Auto Service World
News   March 28, 2023   by Adam Malik

The two types of trust you need in your shop

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Without trust, it’s nearly impossible to have a functional team in your shop. And good luck making sales under those circumstances, said a shop coach.

In Rick White’s world, everything starts with trust. “If you don’t have trust, you don’t make sales. If you don’t have trust, you don’t have a team. So it makes it harder to work with people,” said the founder and president of 180Biz.

There are two types of trust shop owners need to have, White told attendees during his session Trust is the Real Currency at the Midwest Auto Care Alliance’s Vision Hi-Tech Training & Expo 2023.

One is practical trust. That’s earned by meeting your commitments. “Doing what you say you’re going to do, exceeding expectations, in my opinion, being dependable, competent and consistent,” White said.

Rick White from 180Biz speaks at MWACA Vision 2023

The other is emotional trust. That’s on a higher level and harder to achieve. “This is where people see you on their side; where you’re going to treat them with dignity and respect, and there’s no judgment,” White explained. “We always expect the best from people.”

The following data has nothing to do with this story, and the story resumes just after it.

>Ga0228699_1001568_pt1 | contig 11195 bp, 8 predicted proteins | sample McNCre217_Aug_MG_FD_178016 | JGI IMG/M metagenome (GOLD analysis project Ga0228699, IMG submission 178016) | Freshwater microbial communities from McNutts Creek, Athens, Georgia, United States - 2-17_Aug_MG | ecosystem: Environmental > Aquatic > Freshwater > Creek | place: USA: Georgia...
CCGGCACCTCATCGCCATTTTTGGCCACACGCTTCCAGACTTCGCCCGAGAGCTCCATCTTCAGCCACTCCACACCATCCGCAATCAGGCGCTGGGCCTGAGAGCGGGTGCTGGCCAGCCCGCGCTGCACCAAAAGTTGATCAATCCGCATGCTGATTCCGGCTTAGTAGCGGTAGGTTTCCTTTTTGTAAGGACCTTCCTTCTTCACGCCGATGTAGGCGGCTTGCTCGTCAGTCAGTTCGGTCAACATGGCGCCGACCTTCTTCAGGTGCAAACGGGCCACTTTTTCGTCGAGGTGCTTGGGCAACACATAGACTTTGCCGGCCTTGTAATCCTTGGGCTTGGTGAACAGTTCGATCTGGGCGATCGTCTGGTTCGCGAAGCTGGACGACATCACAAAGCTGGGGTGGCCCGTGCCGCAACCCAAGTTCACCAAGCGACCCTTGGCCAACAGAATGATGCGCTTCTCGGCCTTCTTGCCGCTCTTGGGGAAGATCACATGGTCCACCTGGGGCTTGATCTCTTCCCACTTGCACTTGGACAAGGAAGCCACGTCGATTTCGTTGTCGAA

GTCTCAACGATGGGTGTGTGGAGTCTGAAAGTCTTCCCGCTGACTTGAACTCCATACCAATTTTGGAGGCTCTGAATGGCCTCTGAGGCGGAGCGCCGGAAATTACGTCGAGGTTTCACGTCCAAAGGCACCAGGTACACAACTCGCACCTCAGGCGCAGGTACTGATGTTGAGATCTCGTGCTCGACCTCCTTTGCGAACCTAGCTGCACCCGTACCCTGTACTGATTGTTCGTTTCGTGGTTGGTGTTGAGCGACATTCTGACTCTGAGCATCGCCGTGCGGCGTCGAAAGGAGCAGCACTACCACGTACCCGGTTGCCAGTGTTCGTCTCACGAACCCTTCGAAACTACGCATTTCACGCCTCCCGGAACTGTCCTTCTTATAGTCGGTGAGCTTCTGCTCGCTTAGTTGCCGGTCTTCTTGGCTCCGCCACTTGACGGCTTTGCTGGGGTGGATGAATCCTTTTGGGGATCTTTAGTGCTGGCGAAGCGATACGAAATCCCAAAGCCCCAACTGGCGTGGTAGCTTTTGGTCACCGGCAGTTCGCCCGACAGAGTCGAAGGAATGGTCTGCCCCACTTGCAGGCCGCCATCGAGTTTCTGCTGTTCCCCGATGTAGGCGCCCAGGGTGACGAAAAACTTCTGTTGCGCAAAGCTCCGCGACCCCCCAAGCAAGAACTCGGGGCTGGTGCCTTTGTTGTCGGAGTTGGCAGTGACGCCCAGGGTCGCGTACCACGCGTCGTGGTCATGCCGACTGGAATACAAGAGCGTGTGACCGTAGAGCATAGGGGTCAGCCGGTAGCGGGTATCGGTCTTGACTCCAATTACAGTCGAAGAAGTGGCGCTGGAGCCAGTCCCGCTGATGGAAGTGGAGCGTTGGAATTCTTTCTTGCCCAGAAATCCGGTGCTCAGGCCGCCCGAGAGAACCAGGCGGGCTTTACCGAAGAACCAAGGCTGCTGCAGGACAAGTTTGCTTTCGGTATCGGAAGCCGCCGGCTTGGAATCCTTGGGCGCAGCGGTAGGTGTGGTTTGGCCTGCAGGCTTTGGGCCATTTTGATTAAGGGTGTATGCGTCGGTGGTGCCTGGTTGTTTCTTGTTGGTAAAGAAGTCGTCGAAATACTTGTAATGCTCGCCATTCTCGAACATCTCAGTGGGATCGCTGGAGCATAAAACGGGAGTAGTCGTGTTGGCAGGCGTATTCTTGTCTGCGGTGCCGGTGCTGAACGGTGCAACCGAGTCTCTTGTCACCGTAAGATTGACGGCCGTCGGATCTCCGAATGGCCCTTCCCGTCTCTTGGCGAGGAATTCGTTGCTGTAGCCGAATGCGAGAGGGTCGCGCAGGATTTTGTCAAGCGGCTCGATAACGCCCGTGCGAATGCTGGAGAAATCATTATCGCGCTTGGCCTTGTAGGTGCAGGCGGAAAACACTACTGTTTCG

The biggest difference between practical and emotional trust is that emotional trust is the feeling of being safe. “Emotional trust is safe,” according to White. “Your goal is emotional trust. It’s also the hardest trust to build.”

But don’t confuse a trusting workplace with a ‘yes-man’ environment. White told the story of a past session attendee who told him he knew he had a high-trust environment because all his people told him what a great job he was doing all the time.

“That’s not a high-trust environment. That’s an ass-kissing environment,” White said.

He told the attendee that he will only have a high-trust environment when his staff felt safe enough to hold him accountable. That’s what every shop owner should strive for, White said. Everyone in a shop is accountable to each other and, ultimately, the customer.

Trust is also something that can’t be taken or demanded. But oftentimes, a shop owner or someone in authority will adopt the attitude of “just trust me.” They’re demanding someone trust them. Technicians will generally roll their eyes when this happens. Just about anyone who has worked in any job will say they’ve been lied to by their employer. So why should they trust you, White asked.

“We sit down to talk with somebody and we expect trust,” he said. “But we don’t understand the experiences they’ve gone through. And we don’t understand why they’re skeptical. It also isn’t something you earn.”

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